THE AUGUST 4th premiere of Skin Wars was the second most-watched premiere of a GSN original series of all time. While I cannot explain what it is that drew 1.73 million viewers to the network's most successful premiere, American Bible Challenge, the solid turnout for Skin Wars is fairly transparent: it's about body painting.
The prodigiously popular body painting feature was introduced to the SI audience over a decade ago via pages 66 through 88 of the 1999 SI Swimsuit Issue; under the headline 'Benjamin Moore...or Less;" on the bodies of six gallant models; and by the hand of New Zealand-born makeup artist Joanne Gair. So it makes all the sense in the world that Joanne will appear as a guest judge on the show's "Final Three" episode tonight. add to that equation Rebecca Romijn, the show's host and one of Joanne's inaugural canvases, and it's a television event basically drawn up in Swimsuit's freaking dreams.
Joanne, her assistants, the show's contestants, any model and any editor on set will tell you: body painting is as tedious as it is beautiful. So it took several years before Joanne complied with one particularly intimidating request: recreating the now-iconic Cheryl Tiegs fishnet suit from the 1978 issue.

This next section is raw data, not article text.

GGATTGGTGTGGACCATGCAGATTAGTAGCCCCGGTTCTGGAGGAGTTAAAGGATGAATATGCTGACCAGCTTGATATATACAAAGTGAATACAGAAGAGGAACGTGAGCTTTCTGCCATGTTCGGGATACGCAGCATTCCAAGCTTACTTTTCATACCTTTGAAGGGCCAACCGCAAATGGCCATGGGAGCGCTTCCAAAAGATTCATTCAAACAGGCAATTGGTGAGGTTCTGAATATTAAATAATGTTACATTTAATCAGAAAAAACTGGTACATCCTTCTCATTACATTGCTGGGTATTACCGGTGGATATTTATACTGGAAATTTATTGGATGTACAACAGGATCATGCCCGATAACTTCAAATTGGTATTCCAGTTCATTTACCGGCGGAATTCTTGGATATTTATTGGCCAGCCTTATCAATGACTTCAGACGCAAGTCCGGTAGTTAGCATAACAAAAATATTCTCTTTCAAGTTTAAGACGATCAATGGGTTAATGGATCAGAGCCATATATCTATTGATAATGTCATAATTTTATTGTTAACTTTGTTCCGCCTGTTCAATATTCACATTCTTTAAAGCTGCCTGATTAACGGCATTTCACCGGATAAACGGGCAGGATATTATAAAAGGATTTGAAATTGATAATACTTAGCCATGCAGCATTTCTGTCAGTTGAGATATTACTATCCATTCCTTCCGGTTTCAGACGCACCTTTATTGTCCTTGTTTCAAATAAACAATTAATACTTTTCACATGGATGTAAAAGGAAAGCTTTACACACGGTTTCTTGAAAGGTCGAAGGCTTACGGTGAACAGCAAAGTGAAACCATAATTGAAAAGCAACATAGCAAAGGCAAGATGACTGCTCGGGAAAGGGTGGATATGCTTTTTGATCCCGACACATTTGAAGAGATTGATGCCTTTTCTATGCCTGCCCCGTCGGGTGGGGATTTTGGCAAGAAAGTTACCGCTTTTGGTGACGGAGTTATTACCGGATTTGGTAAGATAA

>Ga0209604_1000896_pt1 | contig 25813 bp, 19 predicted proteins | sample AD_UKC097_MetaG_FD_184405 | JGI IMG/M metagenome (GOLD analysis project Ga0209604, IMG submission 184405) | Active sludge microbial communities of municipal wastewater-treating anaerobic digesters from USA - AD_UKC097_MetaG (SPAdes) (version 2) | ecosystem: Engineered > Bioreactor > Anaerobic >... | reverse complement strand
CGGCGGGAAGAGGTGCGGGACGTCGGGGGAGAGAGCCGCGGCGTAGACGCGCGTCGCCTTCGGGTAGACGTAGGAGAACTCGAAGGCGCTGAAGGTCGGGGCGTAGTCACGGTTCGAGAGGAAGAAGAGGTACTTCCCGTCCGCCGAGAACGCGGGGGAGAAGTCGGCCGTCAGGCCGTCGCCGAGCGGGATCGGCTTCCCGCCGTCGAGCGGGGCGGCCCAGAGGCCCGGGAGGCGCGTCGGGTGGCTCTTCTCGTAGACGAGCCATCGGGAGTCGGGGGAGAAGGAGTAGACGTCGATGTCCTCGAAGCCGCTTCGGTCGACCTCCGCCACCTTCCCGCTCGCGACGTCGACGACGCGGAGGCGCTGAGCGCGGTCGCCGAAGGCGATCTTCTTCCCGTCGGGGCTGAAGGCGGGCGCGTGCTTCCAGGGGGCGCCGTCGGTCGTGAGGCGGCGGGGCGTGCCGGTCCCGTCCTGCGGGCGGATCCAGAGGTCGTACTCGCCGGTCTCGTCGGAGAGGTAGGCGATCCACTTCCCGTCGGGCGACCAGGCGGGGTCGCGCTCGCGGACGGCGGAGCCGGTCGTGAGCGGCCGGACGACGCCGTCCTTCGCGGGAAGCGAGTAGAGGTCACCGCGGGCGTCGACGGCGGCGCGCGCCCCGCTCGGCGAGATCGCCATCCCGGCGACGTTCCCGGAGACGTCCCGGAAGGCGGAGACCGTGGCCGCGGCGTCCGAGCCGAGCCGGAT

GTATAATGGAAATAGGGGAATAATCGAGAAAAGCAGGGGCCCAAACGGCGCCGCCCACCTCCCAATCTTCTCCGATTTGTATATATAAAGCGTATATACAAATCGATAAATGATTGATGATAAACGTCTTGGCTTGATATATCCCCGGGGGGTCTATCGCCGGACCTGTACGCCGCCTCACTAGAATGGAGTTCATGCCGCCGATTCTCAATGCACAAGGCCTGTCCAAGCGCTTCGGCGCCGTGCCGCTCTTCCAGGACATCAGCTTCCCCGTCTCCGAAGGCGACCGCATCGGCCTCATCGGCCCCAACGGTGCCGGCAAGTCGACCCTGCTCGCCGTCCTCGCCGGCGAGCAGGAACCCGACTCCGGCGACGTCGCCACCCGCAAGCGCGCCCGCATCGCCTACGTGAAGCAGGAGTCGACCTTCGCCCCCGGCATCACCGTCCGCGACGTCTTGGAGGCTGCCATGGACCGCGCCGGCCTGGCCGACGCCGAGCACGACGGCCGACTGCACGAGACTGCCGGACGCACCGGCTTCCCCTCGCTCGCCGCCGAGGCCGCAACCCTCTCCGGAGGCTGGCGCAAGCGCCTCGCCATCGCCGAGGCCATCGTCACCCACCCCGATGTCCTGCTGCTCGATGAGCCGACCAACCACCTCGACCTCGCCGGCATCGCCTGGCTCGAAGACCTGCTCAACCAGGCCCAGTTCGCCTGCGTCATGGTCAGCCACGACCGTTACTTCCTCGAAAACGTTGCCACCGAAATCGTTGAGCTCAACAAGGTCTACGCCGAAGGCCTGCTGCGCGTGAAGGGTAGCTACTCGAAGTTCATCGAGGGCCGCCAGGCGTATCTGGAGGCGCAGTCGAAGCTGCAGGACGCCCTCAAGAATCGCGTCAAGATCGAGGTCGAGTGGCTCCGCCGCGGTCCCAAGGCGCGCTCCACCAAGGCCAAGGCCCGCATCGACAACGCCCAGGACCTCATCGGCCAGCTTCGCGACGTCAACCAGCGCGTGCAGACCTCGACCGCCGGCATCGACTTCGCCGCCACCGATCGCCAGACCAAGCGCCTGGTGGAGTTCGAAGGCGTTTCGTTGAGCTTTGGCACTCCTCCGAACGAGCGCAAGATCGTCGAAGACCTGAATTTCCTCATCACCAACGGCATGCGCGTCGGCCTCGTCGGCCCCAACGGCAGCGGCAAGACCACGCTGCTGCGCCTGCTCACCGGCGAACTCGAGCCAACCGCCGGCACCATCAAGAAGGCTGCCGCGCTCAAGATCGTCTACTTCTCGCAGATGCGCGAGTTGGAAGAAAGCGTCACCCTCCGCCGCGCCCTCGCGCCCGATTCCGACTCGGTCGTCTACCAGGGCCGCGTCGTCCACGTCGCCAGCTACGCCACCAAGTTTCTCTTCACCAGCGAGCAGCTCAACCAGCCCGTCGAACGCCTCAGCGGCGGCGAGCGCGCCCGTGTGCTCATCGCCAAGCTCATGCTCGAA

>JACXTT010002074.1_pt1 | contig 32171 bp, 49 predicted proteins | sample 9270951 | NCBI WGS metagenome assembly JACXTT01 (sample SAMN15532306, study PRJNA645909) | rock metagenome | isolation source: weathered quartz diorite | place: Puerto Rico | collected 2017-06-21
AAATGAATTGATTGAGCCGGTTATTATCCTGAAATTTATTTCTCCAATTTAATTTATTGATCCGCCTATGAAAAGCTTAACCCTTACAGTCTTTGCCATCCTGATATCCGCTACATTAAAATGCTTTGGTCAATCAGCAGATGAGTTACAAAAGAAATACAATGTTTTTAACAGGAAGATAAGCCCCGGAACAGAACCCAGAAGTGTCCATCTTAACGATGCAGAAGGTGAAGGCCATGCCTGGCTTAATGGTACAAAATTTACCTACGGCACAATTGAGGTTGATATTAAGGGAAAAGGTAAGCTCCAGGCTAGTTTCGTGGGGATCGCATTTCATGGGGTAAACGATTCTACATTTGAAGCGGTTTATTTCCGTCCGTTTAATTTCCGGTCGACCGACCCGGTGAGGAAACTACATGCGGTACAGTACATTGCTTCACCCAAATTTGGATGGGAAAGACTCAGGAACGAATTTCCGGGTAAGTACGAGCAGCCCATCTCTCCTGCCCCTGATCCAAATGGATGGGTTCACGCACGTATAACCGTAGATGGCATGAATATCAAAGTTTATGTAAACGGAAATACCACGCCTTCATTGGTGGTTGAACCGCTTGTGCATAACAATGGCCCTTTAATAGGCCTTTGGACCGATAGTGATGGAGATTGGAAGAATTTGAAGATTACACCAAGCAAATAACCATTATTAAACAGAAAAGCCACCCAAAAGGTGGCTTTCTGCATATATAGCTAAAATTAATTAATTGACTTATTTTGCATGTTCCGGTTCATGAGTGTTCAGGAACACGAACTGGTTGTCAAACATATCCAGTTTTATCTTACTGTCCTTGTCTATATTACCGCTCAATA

"I just had to wrap my head around that," says Gair who used a custom-made Cali Dreaming Swimwear imitation of the Cheryl suit as a stencil. "That was extremely challenging, and it went really well."
Among the details Joanne and her assistants had to consider were the consistency of their strokes and shapes made by the crosshatching, and the partially transparent quality of the suit (the result of someone throwing a bucket of water on Cheryl during the original shoot). In the end, the paint job which seems to expose the most of Hannah Ferguson's body actually covered her up more than any other of Joanne's 2014 creations.
Not to say that Joanne is a prude. Indeed when planning a suit she observes a model's physical attributes and determines which piece will work best for her shape, and then tweaks the style to to make it work even better—typically meaning skimpier.
GALLERY: Hannah does justice to Joanne's handiwork, and Cheryl's moment